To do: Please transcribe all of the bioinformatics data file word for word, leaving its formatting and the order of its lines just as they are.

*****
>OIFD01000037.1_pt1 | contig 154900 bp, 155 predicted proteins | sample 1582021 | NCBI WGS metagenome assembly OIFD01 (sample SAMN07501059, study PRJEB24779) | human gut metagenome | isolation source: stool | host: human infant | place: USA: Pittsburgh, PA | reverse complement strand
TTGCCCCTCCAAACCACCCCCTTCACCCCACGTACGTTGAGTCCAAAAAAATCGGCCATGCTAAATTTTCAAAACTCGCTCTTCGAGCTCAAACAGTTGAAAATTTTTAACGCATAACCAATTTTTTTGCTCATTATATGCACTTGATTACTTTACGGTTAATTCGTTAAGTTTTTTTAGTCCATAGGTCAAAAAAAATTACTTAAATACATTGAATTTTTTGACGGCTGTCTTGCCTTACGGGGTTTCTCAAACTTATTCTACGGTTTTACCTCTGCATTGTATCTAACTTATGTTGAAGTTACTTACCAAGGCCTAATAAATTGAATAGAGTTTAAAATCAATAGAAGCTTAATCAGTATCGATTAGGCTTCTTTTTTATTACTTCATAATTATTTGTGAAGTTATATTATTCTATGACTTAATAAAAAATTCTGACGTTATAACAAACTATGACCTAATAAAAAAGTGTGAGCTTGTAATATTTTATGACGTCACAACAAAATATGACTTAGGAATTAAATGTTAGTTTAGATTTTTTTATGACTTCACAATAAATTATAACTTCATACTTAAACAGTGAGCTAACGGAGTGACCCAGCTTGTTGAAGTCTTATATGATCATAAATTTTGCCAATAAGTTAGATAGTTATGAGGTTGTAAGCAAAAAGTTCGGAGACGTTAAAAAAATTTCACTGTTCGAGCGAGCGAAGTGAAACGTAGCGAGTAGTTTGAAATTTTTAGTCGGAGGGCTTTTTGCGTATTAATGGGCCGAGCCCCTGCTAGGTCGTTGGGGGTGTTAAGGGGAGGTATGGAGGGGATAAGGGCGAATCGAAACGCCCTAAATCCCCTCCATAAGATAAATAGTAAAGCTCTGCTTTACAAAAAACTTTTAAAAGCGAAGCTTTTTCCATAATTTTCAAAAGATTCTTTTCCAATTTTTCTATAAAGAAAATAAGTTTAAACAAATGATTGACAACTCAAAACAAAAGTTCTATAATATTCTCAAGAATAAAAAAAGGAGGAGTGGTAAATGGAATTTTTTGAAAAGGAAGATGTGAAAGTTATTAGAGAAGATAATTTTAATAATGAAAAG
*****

>OIFD01000037.1_pt1 | contig 154900 bp, 155 predicted proteins | sample 1582021 | NCBI WGS metagenome assembly OIFD01 (sample SAMN07501059, study PRJEB24779) | human gut metagenome | isolation source: stool | host: human infant | place: USA: Pittsburgh, PA | reverse complement strand
TTGCCCCTCCAAACCACCCCCTTCACCCCACGTACGTTGAGTCCAAAAAAATCGGCCATGCTAAATTTTCAAAACTCGCTCTTCGAGCTCAAACAGTTGAAAATTTTTAACGCATAACCAATTTTTTTGCTCATTATATGCACTTGATTACTTTACGGTTAATTCGTTAAGTTTTTTTAGTCCATAGGTCAAAAAAAATTACTTAAATACATTGAATTTTTTGACGGCTGTCTTGCCTTACGGGGTTTCTCAAACTTATTCTACGGTTTTACCTCTGCATTGTATCTAACTTATGTTGAAGTTACTTACCAAGGCCTAATAAATTGAATAGAGTTTAAAATCAATAGAAGCTTAATCAGTATCGATTAGGCTTCTTTTTTATTACTTCATAATTATTTGTGAAGTTATATTATTCTATGACTTAATAAAAAATTCTGACGTTATAACAAACTATGACCTAATAAAAAAGTGTGAGCTTGTAATATTTTATGACGTCACAACAAAATATGACTTAGGAATTAAATGTTAGTTTAGATTTTTTTATGACTTCACAATAAATTATAACTTCATACTTAAACAGTGAGCTAACGGAGTGACCCAGCTTGTTGAAGTCTTATATGATCATAAATTTTGCCAATAAGTTAGATAGTTATGAGGTTGTAAGCAAAAAGTTCGGAGACGTTAAAAAAATTTCACTGTTCGAGCGAGCGAAGTGAAACGTAGCGAGTAGTTTGAAATTTTTAGTCGGAGGGCTTTTTGCGTATTAATGGGCCGAGCCCCTGCTAGGTCGTTGGGGGTGTTAAGGGGAGGTATGGAGGGGATAAGGGCGAATCGAAACGCCCTAAATCCCCTCCATAAGATAAATAGTAAAGCTCTGCTTTACAAAAAACTTTTAAAAGCGAAGCTTTTTCCATAATTTTCAAAAGATTCTTTTCCAATTTTTCTATAAAGAAAATAAGTTTAAACAAATGATTGACAACTCAAAACAAAAGTTCTATAATATTCTCAAGAATAAAAAAAGGAGGAGTGGTAAATGGAATTTTTTGAAAAGGAAGATGTGAAAGTTATTAGAGAAGATAATTTTAATAATGAAAAG